Revealed: The Influence of Microbes on Soil Respiration

Research shows that microbial biomass has a greater influence than expected on how soils react to changes in temperature.

The Science

Millions of microbes living in the soil could influence how soils respond to temperature changes. They also influence the amount of carbon dioxide soils give off or respire. Yet scientists rarely consider these microbes when modeling temperature effects around the world. An international team of scientists analyzed the results of more than two dozen warming experiments to quantify how much these microbes influence soil respiration under various temperatures and in what ways.

The Impact

Increased temperatures often lead to soils giving off more organic carbon. More carbon in the air can in turn increase air temperature. By understanding the influence of microbes living in the soil, scientists can better calculate this carbon-temperature feedback cycle and predict temperature changes more accurately.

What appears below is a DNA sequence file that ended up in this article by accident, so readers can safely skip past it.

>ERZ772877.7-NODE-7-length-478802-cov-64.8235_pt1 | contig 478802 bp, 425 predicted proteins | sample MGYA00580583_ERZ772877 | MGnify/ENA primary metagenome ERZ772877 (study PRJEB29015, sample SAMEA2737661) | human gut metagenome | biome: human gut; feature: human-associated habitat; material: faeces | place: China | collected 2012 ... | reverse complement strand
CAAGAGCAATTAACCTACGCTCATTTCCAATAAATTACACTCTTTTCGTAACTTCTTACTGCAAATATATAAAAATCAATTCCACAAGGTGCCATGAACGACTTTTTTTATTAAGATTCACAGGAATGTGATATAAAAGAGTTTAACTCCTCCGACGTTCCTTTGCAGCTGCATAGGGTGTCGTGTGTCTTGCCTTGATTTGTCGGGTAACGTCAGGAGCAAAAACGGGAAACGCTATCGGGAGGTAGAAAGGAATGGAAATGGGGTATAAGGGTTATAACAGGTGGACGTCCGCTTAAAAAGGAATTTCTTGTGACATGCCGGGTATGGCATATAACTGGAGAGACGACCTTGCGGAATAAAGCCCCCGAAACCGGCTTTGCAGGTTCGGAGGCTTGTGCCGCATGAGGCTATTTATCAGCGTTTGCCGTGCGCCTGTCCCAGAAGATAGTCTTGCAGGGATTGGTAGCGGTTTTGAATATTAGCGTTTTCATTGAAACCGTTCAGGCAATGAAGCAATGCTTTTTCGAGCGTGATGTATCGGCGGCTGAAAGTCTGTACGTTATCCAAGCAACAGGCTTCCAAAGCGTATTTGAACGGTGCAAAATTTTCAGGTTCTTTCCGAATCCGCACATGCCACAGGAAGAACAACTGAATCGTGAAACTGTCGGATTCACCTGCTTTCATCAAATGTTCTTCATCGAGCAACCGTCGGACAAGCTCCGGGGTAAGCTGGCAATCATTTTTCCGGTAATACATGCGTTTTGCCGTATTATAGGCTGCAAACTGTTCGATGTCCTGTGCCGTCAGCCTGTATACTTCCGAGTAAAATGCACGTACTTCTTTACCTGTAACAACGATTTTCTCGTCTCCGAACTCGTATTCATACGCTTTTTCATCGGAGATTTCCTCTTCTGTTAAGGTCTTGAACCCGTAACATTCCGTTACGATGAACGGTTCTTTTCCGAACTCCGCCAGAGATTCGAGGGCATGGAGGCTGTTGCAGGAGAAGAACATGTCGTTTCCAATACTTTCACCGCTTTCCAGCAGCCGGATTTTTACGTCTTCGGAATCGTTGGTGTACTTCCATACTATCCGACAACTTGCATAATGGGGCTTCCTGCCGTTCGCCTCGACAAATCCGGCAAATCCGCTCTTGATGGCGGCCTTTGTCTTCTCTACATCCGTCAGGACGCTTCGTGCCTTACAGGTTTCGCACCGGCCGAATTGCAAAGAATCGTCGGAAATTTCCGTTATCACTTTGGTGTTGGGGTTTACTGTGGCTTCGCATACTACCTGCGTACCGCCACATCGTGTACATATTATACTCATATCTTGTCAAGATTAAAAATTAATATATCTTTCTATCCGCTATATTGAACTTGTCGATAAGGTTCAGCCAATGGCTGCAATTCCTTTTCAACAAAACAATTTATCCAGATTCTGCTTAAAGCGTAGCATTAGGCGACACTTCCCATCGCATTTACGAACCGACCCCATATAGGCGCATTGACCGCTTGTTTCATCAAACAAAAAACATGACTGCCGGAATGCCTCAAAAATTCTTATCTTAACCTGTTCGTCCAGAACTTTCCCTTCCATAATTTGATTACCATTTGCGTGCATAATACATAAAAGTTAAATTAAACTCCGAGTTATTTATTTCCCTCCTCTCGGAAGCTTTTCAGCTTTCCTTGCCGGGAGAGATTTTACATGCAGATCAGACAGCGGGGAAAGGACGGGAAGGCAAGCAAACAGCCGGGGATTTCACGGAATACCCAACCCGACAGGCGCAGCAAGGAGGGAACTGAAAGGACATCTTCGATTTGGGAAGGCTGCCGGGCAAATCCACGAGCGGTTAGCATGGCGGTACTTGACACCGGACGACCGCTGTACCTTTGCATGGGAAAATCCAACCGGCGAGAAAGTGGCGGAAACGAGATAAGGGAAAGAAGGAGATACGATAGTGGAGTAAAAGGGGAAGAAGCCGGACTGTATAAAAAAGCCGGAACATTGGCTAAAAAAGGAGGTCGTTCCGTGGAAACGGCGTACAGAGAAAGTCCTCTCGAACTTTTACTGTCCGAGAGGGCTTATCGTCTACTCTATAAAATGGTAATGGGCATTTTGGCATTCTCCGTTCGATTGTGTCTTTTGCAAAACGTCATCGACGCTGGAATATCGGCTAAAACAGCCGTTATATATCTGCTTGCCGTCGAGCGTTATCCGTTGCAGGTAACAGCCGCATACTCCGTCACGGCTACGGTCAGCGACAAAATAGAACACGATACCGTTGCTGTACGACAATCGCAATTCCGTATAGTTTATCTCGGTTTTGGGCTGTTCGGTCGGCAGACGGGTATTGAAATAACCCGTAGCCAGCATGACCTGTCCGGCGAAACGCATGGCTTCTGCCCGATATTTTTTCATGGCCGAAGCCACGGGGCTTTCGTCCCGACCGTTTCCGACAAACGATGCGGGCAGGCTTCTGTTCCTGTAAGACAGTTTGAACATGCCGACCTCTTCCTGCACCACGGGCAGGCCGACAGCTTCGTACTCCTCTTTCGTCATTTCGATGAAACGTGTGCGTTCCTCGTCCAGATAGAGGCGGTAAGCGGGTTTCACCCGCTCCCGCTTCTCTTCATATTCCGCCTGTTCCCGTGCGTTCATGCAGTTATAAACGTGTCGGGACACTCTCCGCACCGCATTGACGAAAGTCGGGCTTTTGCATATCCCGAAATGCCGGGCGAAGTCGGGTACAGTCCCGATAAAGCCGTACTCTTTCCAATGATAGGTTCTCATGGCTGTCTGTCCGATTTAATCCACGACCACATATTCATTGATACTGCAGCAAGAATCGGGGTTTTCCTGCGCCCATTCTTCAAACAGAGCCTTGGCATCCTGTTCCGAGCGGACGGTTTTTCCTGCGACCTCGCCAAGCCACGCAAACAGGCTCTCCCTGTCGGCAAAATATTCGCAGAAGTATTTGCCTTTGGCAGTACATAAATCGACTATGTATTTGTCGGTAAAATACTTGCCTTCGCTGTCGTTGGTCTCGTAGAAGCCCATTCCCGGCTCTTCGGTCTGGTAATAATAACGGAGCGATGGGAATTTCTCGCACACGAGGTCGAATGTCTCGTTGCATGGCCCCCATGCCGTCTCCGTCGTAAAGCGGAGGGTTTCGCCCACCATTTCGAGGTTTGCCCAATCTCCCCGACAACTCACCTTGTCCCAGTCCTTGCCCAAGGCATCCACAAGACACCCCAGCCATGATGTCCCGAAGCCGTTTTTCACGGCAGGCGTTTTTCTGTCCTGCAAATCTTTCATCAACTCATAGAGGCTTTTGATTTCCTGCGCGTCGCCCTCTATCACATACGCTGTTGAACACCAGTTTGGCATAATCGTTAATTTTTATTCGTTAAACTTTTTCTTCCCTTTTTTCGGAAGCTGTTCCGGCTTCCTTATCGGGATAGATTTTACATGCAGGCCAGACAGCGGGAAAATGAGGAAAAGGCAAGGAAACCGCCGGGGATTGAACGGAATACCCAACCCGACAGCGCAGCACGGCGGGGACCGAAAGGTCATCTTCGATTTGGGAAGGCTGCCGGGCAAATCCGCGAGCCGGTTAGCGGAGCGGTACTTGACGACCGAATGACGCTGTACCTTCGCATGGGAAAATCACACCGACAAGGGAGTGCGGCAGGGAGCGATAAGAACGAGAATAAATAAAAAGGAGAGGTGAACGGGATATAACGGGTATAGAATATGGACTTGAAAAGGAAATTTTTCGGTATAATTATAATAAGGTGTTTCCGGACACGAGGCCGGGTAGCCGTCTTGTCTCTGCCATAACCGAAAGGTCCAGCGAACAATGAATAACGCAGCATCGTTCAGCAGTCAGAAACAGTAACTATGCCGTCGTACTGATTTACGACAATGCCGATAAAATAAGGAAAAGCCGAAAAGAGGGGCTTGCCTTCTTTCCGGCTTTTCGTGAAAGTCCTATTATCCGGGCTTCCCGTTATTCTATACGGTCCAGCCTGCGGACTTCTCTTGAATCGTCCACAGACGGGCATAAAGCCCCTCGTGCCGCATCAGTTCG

Scientists from Iowa State University, University of Maryland, Pacific Northwest National Laboratory, the Czech Academy of Sciences, and the Environmental Molecular Sciences Laboratory teamed up to review data from 27 warming experiments. These experiments ranged from laboratory studies to observations made at various locations and in various types of soil around the world under temperatures between just above freezing to scorching hot. Based on these studies, the team discovered that, when the mass of microbes decreased, soils were less likely to give off carbon dioxide as temperatures increased. When the mass of microbes increased, soils were more likely to respire carbon dioxide. Changes in respiration rates also varied by type of soil. The results suggest that microbial biomass needs to be explicitly measured and considered in models to calculate changes in temperature and their effect on soil.

Principal Investigator(s)

Petr Capek
Environmental Molecular Sciences Laboratory


This work was supported by the Climate and Environmental Sciences Division and its Terrestrial Ecosystem Science program of the Office of Biological and Environmental Research within the U.S. Department of Energy (DOE) Office of Science, including support of the Environmental Molecular Sciences Laboratory, a DOE Office of Science user facility.


Capek, P., R. Starke, K. S. Hofmockel, B. Bond-Lamberty, and N. Hess. “Apparent temperature sensitivity of soil respiration can result from temperature driven changes in microbial biomass.” Soil Biology and Biochemistry 135, 286–93 (2019). [DOI:10.1016/j.soilbio.2019.05.016]